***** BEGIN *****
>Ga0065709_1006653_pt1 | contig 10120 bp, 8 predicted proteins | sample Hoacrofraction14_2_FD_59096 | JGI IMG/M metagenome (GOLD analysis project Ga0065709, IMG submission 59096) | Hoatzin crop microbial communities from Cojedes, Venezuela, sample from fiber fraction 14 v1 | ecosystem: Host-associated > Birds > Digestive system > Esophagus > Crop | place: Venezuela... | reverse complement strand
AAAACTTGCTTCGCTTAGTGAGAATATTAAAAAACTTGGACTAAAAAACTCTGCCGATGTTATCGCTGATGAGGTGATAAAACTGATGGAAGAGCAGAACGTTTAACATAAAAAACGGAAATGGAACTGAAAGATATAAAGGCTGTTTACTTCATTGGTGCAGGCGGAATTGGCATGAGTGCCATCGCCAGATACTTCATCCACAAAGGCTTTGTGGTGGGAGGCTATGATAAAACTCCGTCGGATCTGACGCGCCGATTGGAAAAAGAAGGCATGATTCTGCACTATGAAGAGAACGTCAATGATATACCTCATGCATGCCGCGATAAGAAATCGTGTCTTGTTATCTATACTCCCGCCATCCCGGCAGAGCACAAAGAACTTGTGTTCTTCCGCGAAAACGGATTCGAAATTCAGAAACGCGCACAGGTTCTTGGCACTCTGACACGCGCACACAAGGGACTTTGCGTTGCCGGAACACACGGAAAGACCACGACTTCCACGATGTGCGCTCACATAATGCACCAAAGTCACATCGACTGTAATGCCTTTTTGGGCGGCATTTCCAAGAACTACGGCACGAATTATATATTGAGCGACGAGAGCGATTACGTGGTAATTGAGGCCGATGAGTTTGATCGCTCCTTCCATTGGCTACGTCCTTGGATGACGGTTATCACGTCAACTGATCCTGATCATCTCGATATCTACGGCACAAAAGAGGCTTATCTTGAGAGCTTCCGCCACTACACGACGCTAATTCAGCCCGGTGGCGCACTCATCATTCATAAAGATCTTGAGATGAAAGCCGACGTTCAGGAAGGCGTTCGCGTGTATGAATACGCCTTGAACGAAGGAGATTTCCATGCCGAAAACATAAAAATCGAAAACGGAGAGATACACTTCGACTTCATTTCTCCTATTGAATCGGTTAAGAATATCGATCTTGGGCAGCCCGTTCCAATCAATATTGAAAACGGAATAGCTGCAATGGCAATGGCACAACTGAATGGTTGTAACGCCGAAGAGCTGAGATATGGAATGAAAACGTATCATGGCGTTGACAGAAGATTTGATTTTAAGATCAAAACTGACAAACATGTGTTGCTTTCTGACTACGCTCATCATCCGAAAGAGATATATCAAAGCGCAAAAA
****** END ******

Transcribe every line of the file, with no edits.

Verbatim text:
>Ga0065709_1006653_pt1 | contig 10120 bp, 8 predicted proteins | sample Hoacrofraction14_2_FD_59096 | JGI IMG/M metagenome (GOLD analysis project Ga0065709, IMG submission 59096) | Hoatzin crop microbial communities from Cojedes, Venezuela, sample from fiber fraction 14 v1 | ecosystem: Host-associated > Birds > Digestive system > Esophagus > Crop | place: Venezuela... | reverse complement strand
AAAACTTGCTTCGCTTAGTGAGAATATTAAAAAACTTGGACTAAAAAACTCTGCCGATGTTATCGCTGATGAGGTGATAAAACTGATGGAAGAGCAGAACGTTTAACATAAAAAACGGAAATGGAACTGAAAGATATAAAGGCTGTTTACTTCATTGGTGCAGGCGGAATTGGCATGAGTGCCATCGCCAGATACTTCATCCACAAAGGCTTTGTGGTGGGAGGCTATGATAAAACTCCGTCGGATCTGACGCGCCGATTGGAAAAAGAAGGCATGATTCTGCACTATGAAGAGAACGTCAATGATATACCTCATGCATGCCGCGATAAGAAATCGTGTCTTGTTATCTATACTCCCGCCATCCCGGCAGAGCACAAAGAACTTGTGTTCTTCCGCGAAAACGGATTCGAAATTCAGAAACGCGCACAGGTTCTTGGCACTCTGACACGCGCACACAAGGGACTTTGCGTTGCCGGAACACACGGAAAGACCACGACTTCCACGATGTGCGCTCACATAATGCACCAAAGTCACATCGACTGTAATGCCTTTTTGGGCGGCATTTCCAAGAACTACGGCACGAATTATATATTGAGCGACGAGAGCGATTACGTGGTAATTGAGGCCGATGAGTTTGATCGCTCCTTCCATTGGCTACGTCCTTGGATGACGGTTATCACGTCAACTGATCCTGATCATCTCGATATCTACGGCACAAAAGAGGCTTATCTTGAGAGCTTCCGCCACTACACGACGCTAATTCAGCCCGGTGGCGCACTCATCATTCATAAAGATCTTGAGATGAAAGCCGACGTTCAGGAAGGCGTTCGCGTGTATGAATACGCCTTGAACGAAGGAGATTTCCATGCCGAAAACATAAAAATCGAAAACGGAGAGATACACTTCGACTTCATTTCTCCTATTGAATCGGTTAAGAATATCGATCTTGGGCAGCCCGTTCCAATCAATATTGAAAACGGAATAGCTGCAATGGCAATGGCACAACTGAATGGTTGTAACGCCGAAGAGCTGAGATATGGAATGAAAACGTATCATGGCGTTGACAGAAGATTTGATTTTAAGATCAAAACTGACAAACATGTGTTGCTTTCTGACTACGCTCATCATCCGAAAGAGATATATCAAAGCGCAAAAA